As he explained, “When we went from making the short to making the feature, it scared us. How could we come up with a tale that justified the visuals? After you’d look at the film for 20 minutes, we were afraid audiences would say, ‘Ok, it looks nice but…’ So, we had to find the right story that would sustain a full-length film. Thankfully, Vincent had such a tumultuous life and so many dramatic episodes in it that we had lots of drama to drawn on.”
Of course, the subject had to warrant such an enormous effort. In the story and work of Vincent van Gogh there’s just that material. His work so impacted on visual communication that he spearheaded a revolution. The Dutch artist – along with Frenchmen Henri Matisse and Paul Gauguin and the Spaniard Pablo Picasso, among others – redefined modern painting through a profound rethinking of visual statements. As some of the 20th century’s benchmark artists, these creators were responsible for many significant paintings, re-conceptualizing the use of materials, shapes, color and process of creation. Van Gogh also made a profound statement on how painting can be experienced.
Though an intelligent, sensitive man, he suffered from what’s now called bi-polar disorder, had a sad childhood in a bourgeois family, and was a social misfit. From his earliest drawings on, he showed immense talent and over time used his unique brush techniques to create a huge body of work for such a short life – he committed suicide at age 37.
As to the notion of what drove him to shoot himself – he died several days later because the wound wasn’t initially fatal – there were many questions as to whether he really wanted to die or just hurt himself, and was he allowed to die through either neglect or something more insidious? In response to such concerns, Welchman and Kobiela devised a story which brought together many of the figures in the troubled artist’s life and the subjects of many of his greatest and most profound paintings.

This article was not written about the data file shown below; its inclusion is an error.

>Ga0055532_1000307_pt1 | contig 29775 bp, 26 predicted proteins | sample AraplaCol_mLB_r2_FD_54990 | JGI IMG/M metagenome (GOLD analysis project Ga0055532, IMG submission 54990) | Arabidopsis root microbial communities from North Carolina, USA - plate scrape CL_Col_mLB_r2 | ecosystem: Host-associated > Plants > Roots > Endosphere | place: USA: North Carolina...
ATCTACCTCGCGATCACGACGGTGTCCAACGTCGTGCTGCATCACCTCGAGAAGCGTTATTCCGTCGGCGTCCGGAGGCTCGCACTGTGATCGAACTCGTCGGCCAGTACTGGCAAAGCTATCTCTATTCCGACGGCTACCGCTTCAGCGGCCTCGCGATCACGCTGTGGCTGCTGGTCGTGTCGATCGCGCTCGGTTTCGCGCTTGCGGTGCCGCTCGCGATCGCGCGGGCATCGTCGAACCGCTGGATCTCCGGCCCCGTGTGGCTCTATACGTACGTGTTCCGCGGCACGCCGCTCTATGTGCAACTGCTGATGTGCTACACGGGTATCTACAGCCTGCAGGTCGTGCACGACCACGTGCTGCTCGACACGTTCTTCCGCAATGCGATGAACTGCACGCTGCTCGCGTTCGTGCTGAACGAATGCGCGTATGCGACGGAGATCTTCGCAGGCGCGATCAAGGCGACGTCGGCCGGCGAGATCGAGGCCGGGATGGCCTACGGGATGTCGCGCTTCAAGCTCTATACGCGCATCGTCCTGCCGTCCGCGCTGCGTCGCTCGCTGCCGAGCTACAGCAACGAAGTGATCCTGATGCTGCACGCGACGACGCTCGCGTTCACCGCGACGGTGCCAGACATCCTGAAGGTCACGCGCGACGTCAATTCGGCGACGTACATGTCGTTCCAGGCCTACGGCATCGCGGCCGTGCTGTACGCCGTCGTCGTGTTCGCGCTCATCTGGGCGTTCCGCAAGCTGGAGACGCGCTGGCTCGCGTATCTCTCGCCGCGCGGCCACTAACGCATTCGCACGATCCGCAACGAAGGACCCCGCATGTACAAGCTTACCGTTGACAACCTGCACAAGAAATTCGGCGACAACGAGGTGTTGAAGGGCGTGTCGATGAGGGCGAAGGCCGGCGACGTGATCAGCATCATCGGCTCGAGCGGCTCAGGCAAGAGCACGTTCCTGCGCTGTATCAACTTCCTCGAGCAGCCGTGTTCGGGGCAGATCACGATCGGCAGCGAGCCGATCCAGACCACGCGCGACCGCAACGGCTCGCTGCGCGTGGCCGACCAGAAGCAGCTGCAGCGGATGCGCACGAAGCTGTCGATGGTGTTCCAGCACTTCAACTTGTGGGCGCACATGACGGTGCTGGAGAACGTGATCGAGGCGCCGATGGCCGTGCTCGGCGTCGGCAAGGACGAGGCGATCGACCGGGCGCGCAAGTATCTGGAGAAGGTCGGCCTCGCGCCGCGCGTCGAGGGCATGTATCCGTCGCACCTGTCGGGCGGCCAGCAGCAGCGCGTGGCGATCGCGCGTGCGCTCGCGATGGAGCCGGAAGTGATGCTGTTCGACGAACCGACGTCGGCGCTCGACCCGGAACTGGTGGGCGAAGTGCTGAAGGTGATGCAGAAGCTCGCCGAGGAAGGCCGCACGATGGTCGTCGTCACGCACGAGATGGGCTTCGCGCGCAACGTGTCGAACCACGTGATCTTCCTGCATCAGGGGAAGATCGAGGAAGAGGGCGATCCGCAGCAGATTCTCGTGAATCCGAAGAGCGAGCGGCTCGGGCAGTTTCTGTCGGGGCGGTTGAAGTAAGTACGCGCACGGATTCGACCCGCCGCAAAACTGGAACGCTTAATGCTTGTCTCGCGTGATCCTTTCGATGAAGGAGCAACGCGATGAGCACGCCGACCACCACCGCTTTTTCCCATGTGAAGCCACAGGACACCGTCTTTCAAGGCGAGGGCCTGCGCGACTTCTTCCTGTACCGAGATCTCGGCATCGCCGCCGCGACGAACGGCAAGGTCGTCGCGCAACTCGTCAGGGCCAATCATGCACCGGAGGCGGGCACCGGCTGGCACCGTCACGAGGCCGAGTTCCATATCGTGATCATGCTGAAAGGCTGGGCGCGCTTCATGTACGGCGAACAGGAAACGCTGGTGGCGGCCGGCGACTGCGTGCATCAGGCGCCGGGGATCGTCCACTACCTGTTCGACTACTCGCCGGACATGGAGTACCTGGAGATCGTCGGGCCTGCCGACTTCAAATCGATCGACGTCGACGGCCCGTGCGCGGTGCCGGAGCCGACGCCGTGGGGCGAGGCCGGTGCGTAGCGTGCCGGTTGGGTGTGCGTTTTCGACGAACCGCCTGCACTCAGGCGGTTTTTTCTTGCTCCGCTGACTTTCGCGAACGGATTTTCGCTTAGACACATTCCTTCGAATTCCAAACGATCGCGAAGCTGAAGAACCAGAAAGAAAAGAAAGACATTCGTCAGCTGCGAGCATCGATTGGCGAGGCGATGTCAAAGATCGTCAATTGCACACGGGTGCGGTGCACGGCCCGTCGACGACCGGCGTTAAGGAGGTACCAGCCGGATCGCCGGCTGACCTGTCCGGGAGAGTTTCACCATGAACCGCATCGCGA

The filmmaker explained the process behind his creation. “His death was a mystery. Why would he commit suicide after things started turning around for him? We felt that after such films as Kirk Douglas’s 1956 film Lust for Life, 1991’s Van Gogh directed by Maurice Pialat, and Van Gogh, a 1948 film made by Alain Resnais, [were] all set while the painter was alive, [audiences] have had enough about what happened during his life. The real mystery was his death – whether he committed suicide or not. Why, at that time when he seemed to be on the upswing, he was provoked to shoot himself? Then again, we didn’t know what happened after his death, so there was a lot of room to imagine something around that.”